This is the printer-friendly layout. Click here to find the online format.
A decade or so ago there appeared a new translation of the Divine Liturgy of Saint John Chrysostom largely produced by the Holy Cross Greek Orthodox Seminary in Massachusetts. It was a dreadful piece of work from every perspective.
As one looks over the names of those credited with the effort, it is not difficult to see why this should be so; it contains scarcely a single person who had any business serving on a translation committee. Indeed, I have heard a couple of those folks speak in public, and their everyday English is not better than barely adequate. Even among those few translators who do speak English comfortably as a native tongue, there is no evidence of developed skills in the more refined rhetorical complexities of the language. So it is not surprising that the Holy Cross translation, now in use for more than a decade in the Greek archdiocese, is positively abysmal, nor is it marvelous that some priests would prefer to stick with the original Greek. Personally, I would.
One could wish, moreover, that mere linguistic ineptitude were the translation’s only shortcoming. The major complaint to be raised is not simply its style, but rather its clear, if still inchoate, adherence to “politically correct” usage. Traditionally, you see, Eastern Orthodox Christians, along with all other bodies that use the Nicene Creed, have proclaimed that in the Incarnation the eternal Son of God “for us men and for our salvation . . . became man.” In the Holy Cross version, however, the word men was dropped from that creedal statement, out of an unwarranted respect for the feelings of those unhappy with the word men being used for human beings.
That was, I submit, a step in the wrong direction. At the very least, it showed some very shallow thinking within the faculty of Holy Cross Seminary and a lamentable inattention to dogma within the Orthodox hierarchy. We are talking here about an actual change in the Nicene Creed, and Orthodox bishops are supposed to be sensitive on that subject. Oh, where was Saint Mark of Ephesus this time around?
Evidently unchallenged, that initial aberration took the next logical step a couple of years ago with yet another translation, a “trial version” submitted to the Standing Conference of Orthodox Bishops in the Americas (SCOBA). Invariably copying the crudeness of the Holy Cross version, this one ingressed even further in the direction of political correctness by altering the Creed’s affirmation that the Son of God “was made man” to “became human.” The identical change was made in several other places where the Divine Liturgy speaks of the Incarnation.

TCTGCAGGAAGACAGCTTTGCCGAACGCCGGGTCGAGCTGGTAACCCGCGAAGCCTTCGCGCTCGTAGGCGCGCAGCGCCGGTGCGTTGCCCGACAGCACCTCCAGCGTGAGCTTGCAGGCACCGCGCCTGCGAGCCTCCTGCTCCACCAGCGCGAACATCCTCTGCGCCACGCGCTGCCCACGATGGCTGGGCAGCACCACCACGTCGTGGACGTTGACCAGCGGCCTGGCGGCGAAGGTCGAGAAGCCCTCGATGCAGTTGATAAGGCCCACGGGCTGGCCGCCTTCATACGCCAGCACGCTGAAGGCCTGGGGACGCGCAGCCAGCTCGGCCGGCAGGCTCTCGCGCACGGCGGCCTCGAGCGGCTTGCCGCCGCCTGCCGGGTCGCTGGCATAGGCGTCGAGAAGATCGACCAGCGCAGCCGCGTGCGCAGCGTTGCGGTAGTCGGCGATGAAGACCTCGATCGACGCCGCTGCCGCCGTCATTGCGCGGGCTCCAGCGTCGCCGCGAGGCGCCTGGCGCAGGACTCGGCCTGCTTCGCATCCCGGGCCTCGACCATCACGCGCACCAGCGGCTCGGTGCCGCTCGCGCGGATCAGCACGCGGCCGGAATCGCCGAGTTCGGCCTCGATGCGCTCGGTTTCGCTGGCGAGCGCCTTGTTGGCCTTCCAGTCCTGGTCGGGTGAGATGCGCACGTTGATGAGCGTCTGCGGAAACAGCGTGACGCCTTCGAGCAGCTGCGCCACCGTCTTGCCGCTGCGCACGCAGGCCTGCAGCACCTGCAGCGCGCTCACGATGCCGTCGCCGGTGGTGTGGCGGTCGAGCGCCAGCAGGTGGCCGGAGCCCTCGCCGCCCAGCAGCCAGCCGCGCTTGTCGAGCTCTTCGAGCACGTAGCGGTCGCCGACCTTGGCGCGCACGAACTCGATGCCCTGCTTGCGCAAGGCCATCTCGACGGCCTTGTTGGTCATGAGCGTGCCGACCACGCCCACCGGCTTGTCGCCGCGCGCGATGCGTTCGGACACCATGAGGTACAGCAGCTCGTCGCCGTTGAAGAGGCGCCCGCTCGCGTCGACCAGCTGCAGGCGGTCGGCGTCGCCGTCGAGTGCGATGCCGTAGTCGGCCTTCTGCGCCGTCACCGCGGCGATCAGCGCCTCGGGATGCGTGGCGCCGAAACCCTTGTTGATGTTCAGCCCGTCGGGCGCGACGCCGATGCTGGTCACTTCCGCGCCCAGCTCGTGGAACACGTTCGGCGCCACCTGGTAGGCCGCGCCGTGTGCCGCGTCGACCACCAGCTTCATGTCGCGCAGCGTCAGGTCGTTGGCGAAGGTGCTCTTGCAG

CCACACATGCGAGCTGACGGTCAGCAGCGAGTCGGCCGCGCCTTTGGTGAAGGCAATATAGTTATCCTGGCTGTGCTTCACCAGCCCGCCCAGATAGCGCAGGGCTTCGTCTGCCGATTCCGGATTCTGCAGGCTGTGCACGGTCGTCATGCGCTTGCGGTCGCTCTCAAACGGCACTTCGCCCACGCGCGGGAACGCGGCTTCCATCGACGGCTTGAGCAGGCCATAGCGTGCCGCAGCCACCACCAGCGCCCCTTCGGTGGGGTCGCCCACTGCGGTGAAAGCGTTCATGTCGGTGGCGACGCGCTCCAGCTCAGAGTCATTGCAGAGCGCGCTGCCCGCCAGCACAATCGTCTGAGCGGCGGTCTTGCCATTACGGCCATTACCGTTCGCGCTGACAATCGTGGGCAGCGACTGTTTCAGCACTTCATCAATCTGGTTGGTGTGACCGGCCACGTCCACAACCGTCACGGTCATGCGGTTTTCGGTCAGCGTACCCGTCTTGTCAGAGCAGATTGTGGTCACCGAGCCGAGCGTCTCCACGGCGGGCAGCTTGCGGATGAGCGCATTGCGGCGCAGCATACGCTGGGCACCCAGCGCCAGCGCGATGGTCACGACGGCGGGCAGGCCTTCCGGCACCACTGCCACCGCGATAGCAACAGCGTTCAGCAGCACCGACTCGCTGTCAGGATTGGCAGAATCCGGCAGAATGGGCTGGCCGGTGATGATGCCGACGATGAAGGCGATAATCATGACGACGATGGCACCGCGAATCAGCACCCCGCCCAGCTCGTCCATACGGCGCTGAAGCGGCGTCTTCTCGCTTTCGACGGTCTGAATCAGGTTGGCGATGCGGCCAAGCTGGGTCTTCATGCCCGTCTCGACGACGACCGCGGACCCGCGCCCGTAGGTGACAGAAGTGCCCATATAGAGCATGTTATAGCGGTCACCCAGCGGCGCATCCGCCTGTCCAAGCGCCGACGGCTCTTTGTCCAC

Fortunately for the Orthodox Church, however, this time the translators overplayed their hand, for there was spontaneous outrage from both clergy and congregations as soon as the new version became known. Several bishops spoke openly against it, and others, apparently a large number, privately expressed a resolve to kill the thing. Except for a few complaints that I was being too harsh, my detailed criticism in The Christian Activist, with a circulation of 65,000, has so far gone unanswered. The SCOBA project now seems to be dead, a circumstance at which the righteous may rejoice.
Much as I truly wish someone would, I am not overly surprised that no champion has yet come forward, in an Orthodox publication, to defend “became human” as a proper translation. To substitute the feeble adjective human for the powerful noun man represents a major break with the sense of the Creed. The Greek active aorist participle enanthropesanta is a Christian term, unique and specifically crafted to describe the Incarnation. Its faithful translation requires not only a resolve to avoid the faintest influence from any non-Christian ideology, but also the strictest possible adherence to the older, traditional translation of the Creed.
The Latin, for example, broke the Greek word down into its components and arrived at homo factus est. It did not employ the adjective humanus, but the noun homo, “man.” In fidelity to that rendering, the traditional English translations followed suit.
“Human” is a static, descriptive word, while the active participle enanthropesanta is not a description but an identifying deed. Truth to tell, there were early heresies that would have been satisfied to describe Christ as “human” without saying that he “became man.”
The intention of the Nicene Creed is to do much more than describe Christ. It affirms the single and singular divine act by which God’s Word became a specific, individual member of the human race—that God‘s eternal Son is now man—that he has forever entered human history as the defining participant in its destiny.
—Patrick Henry Reardon